Fisher Space Pen debuts thin line series to honor first responders

Sales of the thin line Fisher Space Pens, which were created for astronauts to use on missions, will benefit first responder charities


By Laura French

BOULDER CITY, N.V. — Fisher Space Pen, a company that creates pens for NASA astronauts to use on missions, has introduced a new thin line series to honor first responders. 

The new First Responders Series features matte black pens emblazoned with different colored lines for five different professions: blue for law enforcement officers, white for EMS providers, red for firefighters, orange for search and rescue personnel and green for forest and conservation personnel, according to a press release

Fisher Space Pen has released a First Responder Series featuring five pens with different colored thin lines corresponding to five different first responder professions.
Fisher Space Pen has released a First Responder Series featuring five pens with different colored thin lines corresponding to five different first responder professions. (Photo/Fisher Space Co)

A portion of the sales from the First Responders Series will go toward five first responder charities corresponding to each colored pen: the blue pen benefits Concerns of Police Survivors (COPS), the white pen benefits The American Red Cross, the red pen benefits Hope for Heroes, the orange pen benefits The National Disaster Search Dog Foundation and the green pen benefits The National Park Foundation.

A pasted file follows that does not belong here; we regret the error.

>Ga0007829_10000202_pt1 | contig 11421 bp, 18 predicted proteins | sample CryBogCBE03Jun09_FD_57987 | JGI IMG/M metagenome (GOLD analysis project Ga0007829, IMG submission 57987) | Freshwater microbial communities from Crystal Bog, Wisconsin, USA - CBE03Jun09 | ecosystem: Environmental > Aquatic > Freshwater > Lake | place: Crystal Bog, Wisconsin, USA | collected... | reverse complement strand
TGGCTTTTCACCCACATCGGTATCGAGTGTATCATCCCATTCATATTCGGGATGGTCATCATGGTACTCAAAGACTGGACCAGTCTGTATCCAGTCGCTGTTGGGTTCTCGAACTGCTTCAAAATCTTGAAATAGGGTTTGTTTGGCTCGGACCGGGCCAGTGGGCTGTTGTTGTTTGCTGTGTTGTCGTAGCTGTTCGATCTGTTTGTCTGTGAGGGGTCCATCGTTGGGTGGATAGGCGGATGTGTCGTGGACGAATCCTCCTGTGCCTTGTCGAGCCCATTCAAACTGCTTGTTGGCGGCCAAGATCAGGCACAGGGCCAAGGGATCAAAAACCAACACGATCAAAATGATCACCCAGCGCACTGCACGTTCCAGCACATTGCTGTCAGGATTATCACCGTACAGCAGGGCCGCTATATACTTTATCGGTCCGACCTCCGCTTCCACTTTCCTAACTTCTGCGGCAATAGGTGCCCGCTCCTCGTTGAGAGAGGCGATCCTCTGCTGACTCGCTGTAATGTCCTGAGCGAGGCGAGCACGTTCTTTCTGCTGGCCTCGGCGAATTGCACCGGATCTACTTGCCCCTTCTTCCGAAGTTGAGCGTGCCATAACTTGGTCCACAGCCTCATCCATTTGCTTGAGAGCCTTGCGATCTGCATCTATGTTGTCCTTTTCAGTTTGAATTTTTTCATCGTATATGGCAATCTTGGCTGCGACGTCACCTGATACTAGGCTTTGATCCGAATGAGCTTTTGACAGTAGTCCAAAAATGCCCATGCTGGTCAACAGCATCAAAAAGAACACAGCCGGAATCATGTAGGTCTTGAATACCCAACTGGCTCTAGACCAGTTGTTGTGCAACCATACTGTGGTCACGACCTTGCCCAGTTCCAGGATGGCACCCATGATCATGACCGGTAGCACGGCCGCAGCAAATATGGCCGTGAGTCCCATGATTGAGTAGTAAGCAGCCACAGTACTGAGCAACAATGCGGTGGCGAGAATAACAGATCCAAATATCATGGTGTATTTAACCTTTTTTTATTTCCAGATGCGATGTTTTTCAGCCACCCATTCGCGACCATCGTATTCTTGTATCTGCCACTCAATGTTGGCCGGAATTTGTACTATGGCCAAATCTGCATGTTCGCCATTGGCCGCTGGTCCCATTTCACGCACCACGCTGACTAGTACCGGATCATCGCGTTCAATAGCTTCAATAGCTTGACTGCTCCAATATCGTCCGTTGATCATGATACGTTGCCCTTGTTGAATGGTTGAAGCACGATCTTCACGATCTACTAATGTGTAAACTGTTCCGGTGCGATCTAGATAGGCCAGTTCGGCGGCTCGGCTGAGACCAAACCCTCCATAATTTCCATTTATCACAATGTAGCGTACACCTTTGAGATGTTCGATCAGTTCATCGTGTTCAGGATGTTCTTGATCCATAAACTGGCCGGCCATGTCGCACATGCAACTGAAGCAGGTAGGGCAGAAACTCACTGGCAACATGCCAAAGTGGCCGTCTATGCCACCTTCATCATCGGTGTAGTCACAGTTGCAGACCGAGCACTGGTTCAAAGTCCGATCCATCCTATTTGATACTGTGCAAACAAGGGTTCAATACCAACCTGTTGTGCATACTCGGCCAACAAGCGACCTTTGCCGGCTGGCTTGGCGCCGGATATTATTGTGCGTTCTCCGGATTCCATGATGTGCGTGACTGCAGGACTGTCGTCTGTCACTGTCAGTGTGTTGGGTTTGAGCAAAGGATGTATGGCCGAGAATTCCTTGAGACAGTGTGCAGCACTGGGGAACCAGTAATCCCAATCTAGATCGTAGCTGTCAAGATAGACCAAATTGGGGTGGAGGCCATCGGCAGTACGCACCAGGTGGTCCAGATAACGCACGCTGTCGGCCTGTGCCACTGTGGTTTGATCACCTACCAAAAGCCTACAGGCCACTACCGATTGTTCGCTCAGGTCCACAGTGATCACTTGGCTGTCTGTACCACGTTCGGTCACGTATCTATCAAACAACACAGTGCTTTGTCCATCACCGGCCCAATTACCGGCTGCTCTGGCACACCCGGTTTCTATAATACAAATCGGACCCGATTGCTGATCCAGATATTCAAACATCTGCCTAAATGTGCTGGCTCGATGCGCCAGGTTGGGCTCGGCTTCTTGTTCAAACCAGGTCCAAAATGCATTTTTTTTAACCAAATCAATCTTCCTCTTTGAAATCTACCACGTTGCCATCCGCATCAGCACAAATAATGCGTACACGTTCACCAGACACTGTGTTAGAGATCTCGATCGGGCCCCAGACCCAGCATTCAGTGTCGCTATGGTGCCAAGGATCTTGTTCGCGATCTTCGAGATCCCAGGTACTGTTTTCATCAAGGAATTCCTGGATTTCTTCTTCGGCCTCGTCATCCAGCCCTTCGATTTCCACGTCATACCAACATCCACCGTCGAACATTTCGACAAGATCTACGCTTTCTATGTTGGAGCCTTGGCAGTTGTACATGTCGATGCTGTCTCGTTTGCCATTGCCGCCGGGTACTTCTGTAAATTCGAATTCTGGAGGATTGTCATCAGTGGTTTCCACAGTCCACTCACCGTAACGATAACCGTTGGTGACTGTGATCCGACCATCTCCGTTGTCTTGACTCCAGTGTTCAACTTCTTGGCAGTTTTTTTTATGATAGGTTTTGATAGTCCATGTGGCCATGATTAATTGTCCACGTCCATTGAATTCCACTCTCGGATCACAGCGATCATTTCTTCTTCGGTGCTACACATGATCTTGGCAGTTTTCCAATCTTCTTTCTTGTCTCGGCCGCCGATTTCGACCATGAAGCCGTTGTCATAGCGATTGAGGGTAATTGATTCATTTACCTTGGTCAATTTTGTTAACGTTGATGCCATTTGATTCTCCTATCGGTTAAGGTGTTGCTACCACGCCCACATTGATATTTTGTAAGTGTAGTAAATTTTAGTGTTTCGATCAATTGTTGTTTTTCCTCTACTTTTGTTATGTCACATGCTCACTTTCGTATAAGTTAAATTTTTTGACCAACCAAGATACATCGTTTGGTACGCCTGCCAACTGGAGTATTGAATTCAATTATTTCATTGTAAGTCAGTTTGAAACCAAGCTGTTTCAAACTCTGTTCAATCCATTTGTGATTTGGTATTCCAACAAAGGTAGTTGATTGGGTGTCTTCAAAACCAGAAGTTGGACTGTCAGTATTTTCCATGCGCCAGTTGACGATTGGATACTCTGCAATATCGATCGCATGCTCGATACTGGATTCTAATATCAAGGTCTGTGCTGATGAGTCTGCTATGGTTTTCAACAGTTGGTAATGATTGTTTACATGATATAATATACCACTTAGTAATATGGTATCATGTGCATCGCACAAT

"We owe a debt of gratitude to the men and women on the front lines through this difficult time," said Fisher Space Pen Vice President Matt Fisher. "Our First Responder Series represents our efforts to contribute to our nation's brave first responders who sacrifice so much." 

The Space Pens, which have been flown on every NASA crewed space mission since Apollo 7, can write in zero gravity, upside down, underwater, in extreme temperatures from -30 degrees to 250 degrees Fahrenheit and on almost any surface, according to the release. 

One pen can be purchased for $25 with one line engraved for no extra cost. 

McClatchy-Tribune News Service

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